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Publication numberUS7022031 B2
Publication typeGrant
Application numberUS 10/293,597
Publication dateApr 4, 2006
Filing dateNov 14, 2002
Priority dateNov 14, 2001
Fee statusPaid
Also published asUS20030092504
Publication number10293597, 293597, US 7022031 B2, US 7022031B2, US-B2-7022031, US7022031 B2, US7022031B2
InventorsMasayoshi Nishio
Original AssigneeSri Sports Limited
Export CitationBiBTeX, EndNote, RefMan
External Links: USPTO, USPTO Assignment, Espacenet
Iron-type golf club head
US 7022031 B2
Abstract
An iron-type golf club head comprises a face portion whose surface defines a club face for hitting a ball, the face portion is provided with a thin part which is defined as having a thickness of not more than 3 mm, the thin part defines at least a part of the club face including a sweet spot, and the distance across the thin part measured in every direction is not less than 30 mm.
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Claims(12)
1. An iron-type golf club head having sole, heel and toe sides comprising:
a face portion having a front surface which defines a club face for hitting a ball, the face portion being provided with a thin part which is defined as having a thickness of not more than 3 mm, wherein the thin part defines at least a part of said club face including a sweet spot, and
an annular part surrounding the face portion and supporting a back surface circumferential portion of the face portion, the annular part having a thickness greater than the thin part and having a first depressed portion beneath the sweet spot on the sole side of the golf club head, and the annular part has a second depressed portion on the toe side of the golf club head; and
wherein the distance across the thin part measured in every direction passing through the sweet spot becomes a minimum L1 in a certain direction, and the minimum L1 is not less than 30 mm.
2. An iron-type golf club head according to claim 1, wherein
the minimum distance L1 is in a range of from 30 to 45 mm.
3. An iron-type golf club head according to claim 1, wherein
the thickness of the thin part is in a range of from 2.0 to 2.8 mm.
4. An iron-type golf club head according to claim 1, wherein
the minimum distance L1 is in a range of from 30 to 45 mm, and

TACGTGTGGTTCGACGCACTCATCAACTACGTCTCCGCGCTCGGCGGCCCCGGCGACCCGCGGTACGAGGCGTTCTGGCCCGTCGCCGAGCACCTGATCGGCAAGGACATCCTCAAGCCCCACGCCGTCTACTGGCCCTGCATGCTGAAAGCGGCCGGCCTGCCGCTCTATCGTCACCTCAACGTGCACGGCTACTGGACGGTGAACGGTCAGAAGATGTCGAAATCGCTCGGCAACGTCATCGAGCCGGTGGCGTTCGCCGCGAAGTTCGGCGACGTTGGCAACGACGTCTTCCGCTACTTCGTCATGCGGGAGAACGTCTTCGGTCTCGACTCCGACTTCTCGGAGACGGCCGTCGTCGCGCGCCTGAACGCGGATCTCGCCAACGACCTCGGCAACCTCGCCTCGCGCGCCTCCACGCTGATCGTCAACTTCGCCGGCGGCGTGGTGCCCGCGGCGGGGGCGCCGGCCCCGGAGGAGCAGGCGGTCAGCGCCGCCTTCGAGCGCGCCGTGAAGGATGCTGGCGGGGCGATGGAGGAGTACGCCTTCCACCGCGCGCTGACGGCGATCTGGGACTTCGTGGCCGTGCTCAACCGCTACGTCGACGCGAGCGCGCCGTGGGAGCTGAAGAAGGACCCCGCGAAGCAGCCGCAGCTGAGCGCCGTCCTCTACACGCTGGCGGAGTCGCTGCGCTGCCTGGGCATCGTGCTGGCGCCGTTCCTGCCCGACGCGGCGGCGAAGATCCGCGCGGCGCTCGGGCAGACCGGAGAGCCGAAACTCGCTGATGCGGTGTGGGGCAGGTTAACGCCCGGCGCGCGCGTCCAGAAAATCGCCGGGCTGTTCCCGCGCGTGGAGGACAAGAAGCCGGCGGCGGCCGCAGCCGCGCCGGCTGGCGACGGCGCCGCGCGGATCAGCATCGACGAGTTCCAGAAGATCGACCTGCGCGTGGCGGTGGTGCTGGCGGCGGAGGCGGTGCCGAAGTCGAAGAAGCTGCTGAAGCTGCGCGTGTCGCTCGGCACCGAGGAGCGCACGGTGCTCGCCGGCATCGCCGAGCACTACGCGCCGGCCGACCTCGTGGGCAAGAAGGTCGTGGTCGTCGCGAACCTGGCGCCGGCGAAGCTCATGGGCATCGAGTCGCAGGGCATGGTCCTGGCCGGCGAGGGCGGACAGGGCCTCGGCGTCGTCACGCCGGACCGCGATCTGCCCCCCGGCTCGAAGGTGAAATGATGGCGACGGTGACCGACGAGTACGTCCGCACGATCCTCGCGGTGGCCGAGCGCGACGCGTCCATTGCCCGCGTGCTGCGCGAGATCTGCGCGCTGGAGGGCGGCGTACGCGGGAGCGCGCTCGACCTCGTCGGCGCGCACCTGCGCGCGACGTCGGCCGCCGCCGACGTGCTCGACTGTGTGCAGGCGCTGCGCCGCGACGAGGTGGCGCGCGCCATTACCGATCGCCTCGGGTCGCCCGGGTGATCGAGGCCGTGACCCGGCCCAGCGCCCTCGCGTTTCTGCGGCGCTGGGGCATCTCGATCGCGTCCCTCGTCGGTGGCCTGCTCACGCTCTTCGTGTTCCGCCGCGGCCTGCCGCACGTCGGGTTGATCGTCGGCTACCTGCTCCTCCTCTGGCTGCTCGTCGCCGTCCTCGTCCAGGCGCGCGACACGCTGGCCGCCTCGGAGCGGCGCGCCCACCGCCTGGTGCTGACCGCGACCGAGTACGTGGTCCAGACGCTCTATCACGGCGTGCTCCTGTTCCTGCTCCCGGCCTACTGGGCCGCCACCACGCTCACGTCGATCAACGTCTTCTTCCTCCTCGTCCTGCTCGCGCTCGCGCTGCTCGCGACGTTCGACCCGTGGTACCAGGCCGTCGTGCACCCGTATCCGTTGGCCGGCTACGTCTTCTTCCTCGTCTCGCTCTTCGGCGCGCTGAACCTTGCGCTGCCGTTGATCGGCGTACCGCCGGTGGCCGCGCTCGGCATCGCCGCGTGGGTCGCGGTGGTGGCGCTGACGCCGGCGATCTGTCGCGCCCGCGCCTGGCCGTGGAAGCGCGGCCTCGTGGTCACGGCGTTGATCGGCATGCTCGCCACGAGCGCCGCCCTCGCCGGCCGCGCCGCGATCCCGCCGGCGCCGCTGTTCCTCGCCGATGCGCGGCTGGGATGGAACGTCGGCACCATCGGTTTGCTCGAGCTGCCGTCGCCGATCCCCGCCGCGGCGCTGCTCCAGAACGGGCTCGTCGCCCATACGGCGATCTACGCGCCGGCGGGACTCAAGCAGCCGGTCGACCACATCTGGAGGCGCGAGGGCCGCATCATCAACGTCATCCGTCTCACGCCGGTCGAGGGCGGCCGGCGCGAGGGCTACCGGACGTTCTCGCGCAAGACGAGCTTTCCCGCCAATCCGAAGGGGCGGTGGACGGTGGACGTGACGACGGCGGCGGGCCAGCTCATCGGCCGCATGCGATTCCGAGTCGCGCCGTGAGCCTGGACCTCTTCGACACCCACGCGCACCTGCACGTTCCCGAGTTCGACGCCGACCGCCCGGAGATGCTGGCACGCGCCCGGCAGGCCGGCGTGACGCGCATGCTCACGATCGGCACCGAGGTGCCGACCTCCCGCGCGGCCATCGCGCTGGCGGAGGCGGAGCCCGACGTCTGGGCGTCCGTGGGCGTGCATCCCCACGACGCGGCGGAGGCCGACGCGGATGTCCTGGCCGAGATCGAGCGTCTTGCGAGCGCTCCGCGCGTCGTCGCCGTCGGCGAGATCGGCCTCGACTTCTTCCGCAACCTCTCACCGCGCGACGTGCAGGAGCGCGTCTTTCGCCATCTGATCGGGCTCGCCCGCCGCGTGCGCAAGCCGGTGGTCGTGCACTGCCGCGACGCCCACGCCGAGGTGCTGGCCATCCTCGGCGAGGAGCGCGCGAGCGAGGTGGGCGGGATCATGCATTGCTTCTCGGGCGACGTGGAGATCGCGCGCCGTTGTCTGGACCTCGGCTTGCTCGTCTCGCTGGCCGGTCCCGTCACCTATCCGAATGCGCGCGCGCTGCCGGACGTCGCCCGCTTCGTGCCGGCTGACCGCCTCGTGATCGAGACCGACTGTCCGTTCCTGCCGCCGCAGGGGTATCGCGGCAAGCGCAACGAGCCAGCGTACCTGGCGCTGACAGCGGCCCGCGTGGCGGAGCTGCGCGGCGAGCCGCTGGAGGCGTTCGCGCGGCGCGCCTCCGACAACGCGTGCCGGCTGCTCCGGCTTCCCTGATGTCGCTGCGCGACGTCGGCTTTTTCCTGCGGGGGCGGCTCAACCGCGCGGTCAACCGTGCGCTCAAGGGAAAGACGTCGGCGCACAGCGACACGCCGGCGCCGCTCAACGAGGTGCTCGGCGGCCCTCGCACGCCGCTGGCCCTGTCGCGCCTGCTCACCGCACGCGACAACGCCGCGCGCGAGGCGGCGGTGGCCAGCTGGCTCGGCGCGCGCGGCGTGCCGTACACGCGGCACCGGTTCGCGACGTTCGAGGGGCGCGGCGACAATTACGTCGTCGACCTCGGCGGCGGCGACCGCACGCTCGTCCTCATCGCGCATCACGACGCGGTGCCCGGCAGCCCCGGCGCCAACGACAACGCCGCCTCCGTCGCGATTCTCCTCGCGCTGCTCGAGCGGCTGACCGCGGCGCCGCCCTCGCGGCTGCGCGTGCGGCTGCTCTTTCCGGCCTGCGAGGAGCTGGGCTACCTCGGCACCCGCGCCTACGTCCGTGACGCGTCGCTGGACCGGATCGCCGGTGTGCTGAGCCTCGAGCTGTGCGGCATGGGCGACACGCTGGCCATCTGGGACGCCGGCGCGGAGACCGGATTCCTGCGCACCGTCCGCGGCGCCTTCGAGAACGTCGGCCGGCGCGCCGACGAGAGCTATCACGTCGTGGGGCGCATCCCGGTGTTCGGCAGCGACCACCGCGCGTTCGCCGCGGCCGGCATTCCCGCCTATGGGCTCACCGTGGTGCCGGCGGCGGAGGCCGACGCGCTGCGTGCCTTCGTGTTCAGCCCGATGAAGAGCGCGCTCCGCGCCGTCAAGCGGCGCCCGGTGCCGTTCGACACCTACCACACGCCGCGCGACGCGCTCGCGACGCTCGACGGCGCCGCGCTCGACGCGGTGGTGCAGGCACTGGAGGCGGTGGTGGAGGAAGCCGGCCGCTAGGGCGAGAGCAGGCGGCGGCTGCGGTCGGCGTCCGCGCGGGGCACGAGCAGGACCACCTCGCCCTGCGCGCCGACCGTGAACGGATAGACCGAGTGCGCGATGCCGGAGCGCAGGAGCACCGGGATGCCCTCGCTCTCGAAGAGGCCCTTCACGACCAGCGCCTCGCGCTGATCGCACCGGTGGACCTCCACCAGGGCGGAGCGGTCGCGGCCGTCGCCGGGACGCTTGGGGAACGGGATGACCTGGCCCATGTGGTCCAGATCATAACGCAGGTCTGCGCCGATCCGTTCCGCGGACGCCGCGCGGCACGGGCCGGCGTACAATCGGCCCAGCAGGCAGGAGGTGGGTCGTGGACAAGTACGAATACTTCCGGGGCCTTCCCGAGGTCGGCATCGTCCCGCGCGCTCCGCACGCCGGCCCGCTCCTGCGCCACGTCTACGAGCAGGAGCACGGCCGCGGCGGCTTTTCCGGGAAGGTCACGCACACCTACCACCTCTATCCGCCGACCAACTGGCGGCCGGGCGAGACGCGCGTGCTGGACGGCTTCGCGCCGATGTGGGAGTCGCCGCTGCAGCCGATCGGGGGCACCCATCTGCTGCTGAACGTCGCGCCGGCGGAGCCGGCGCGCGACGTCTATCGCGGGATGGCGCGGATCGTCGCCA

the thickness of the thin part is in a range of from 2.0 to 2.8 mm.
5. An iron-type golf club head according to claim 1, 2, 3 or 4, wherein
the distance across the thin part measured in a direction at a right angle to said certain direction passing through the sweet spot is not less than 65 mm.
6. An iron-type golf club head according to claim 1, 2, 3 or 4, wherein
the distance across the thin part measured in a direction at a right angle to said certain direction passing through the sweet spot is not less than 65 mm and in a range of from 1.44 to 2.30 times the minimum distance L1.
7. An iron-type golf club head according to claim 1, wherein
the depressed portion extends outwardly of the annular part from an inner circumferential portion in a range of from 2 mm to 7 mm.
8. An iron-type golf club head according to claim 1, wherein
the annular part has a third depressed portion circumferentially extending to connect the first and second depressed portions, wherein the third depressed portion extends outwardly from an inner circumferential portion of the annular part a distance less than the corresponding distance of the first and second depressed portions.
9. An iron-type golf club head according to claim 1, wherein
the height of the sweet spot is in a range of from 18 to 22 mm.
10. An iron-type golf club head according to claim 1, wherein
the center of gravity of the head is at a distance in a range of from 35 to 42 mm from a club shaft center line.
11. An iron-type golf club head according to claim 1, wherein